Sunday, February 19, 2017

No Ordinary Community: The Greatest Roadblock to Community

What is the greatest threat to the church today? It is not terrorism. It is not the media. It is not even a rapidly changing world that puts the church at odds with culture. I believe the greatest threat to the church today is individualism. It is a problem that took centuries to create, and all of us bear some responsibility. I love God, and I am passionate about God’s mission. And I don’t want anything to hinder us from accomplishing God’s mission. So, I think it is time to address this threat head on.

I want to do three things. I’m usually not a three-point-sermon kind of preacher, but I want this to be as easy as possible to understand. First, I want to help us understand how we got here. Second, I want to tell you how this threat is affecting us. And third, I want us to consider a future centered on community, not individualism.

So, first, how did we get here? Well, it didn’t happen overnight! In fact, I think you have to go back about 500 years to one of the most influential periods of human history, the Reformation! It really is difficult to overestimate the importance of that time in the church. Virtually everything having to do with the church was questioned. Centuries of traditions and longstanding theological positions were challenged, and many were discarded. For the first time in the history of the church the Bible became the absolute authority for the church, and the Bible was translated into many different languages. Within a generation, it was not uncommon for regular people to have access to Scripture. They read it on their own. They interpreted it on their own. And not surprisingly, they did not all interpret it the same way.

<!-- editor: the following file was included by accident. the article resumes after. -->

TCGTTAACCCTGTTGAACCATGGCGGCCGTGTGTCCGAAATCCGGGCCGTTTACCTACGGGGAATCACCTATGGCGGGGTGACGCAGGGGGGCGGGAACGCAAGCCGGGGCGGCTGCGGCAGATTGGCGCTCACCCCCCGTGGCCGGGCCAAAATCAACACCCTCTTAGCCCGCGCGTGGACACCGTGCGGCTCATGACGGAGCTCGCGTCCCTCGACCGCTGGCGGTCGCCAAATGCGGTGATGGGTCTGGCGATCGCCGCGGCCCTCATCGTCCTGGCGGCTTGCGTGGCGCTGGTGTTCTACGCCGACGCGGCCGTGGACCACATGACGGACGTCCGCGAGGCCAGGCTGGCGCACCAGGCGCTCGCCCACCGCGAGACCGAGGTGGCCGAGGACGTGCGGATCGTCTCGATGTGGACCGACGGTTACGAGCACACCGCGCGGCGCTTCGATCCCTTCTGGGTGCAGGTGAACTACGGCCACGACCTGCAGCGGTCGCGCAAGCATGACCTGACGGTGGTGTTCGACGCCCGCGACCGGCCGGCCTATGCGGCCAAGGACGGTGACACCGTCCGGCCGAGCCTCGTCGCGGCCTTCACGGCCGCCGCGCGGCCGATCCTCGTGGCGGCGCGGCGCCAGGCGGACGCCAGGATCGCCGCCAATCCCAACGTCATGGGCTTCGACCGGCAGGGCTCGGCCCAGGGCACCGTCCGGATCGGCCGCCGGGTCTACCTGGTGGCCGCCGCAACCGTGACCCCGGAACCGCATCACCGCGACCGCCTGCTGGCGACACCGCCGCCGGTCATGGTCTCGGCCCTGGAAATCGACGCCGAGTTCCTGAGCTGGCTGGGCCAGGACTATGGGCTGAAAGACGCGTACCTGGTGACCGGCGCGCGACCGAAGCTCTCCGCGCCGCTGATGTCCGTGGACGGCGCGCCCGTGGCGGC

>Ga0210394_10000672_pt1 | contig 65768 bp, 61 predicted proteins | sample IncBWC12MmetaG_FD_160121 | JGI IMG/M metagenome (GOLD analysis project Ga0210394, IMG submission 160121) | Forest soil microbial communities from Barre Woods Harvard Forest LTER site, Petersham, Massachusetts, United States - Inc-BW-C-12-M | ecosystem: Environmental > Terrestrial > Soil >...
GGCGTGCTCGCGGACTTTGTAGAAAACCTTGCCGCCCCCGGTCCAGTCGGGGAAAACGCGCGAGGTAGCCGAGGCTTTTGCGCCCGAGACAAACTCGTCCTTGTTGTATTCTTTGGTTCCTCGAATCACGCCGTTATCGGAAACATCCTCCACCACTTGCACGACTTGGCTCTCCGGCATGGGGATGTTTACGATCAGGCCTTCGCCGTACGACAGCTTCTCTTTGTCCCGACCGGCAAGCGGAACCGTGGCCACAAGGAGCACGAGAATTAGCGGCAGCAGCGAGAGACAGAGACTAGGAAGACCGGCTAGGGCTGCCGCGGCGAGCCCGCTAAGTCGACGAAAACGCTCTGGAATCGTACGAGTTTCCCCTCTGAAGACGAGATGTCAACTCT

So, one unforeseen byproduct of the Protestant Reformation was a sudden proliferation of churches. Before that time, the church was basically unified. Yes, there were problems! Yes, there was significant corruption. And there was the Eastern Orthodox Church that had been functioning separately for some time. But by and large, the church was one. When Martin Luther and John Calvin and others began to put the Bible into the hands of regular people, things changed, and new movements within the church were born.

And something else happened that accelerated this process: America! Not only could people read and interpret on their own, now they had the freedom to choose!
I can worship this way or that way.
I can be a Catholic or a Protestant
I can be an Anglican or a Baptist
From a historical perspective, almost overnight, the church went from being one to many. Hundreds in fact, today, thousands. So, instead of viewing ourselves as part of the larger Body of Christ we began to see ourselves as individual Christians who interpret the Bible alone. Or, as individual congregations that are not really connected to the larger Church. So, that is how we got here. Now another important question:

What effect has this individualism had on the church? Before America was born, people could not choose their religion. For most of history, the church was one! After the Reformation, you still had no right to choose. Your religion was determined by the choice of the King or Queen. If they were Catholic, so were you! If they were Lutheran, so were you! But in America, everything changed. I can choose to be a Baptist, I can choose to be a Methodist, I can choose to be a Catholic, and I can choose to go to this particular Baptist church or Methodist church or Catholic church.

Do you understand how radically that reshapes the mission of the church? Before, the mission of the church was centered on the externally focused Great Commission. Move outside these walls and bless the world. Move outside these walls and proclaim that Jesus has come and now salvation is available to everyone. But when people are given a right to choose their church, now, church leaders become increasingly interested in growing their specific congregations. The mission shifted. Before, the mission of the church was to move outside these walls. Now, the mission of the church was to get people inside these walls. That is a significant difference. And that shift has had a dramatic effect on Christians.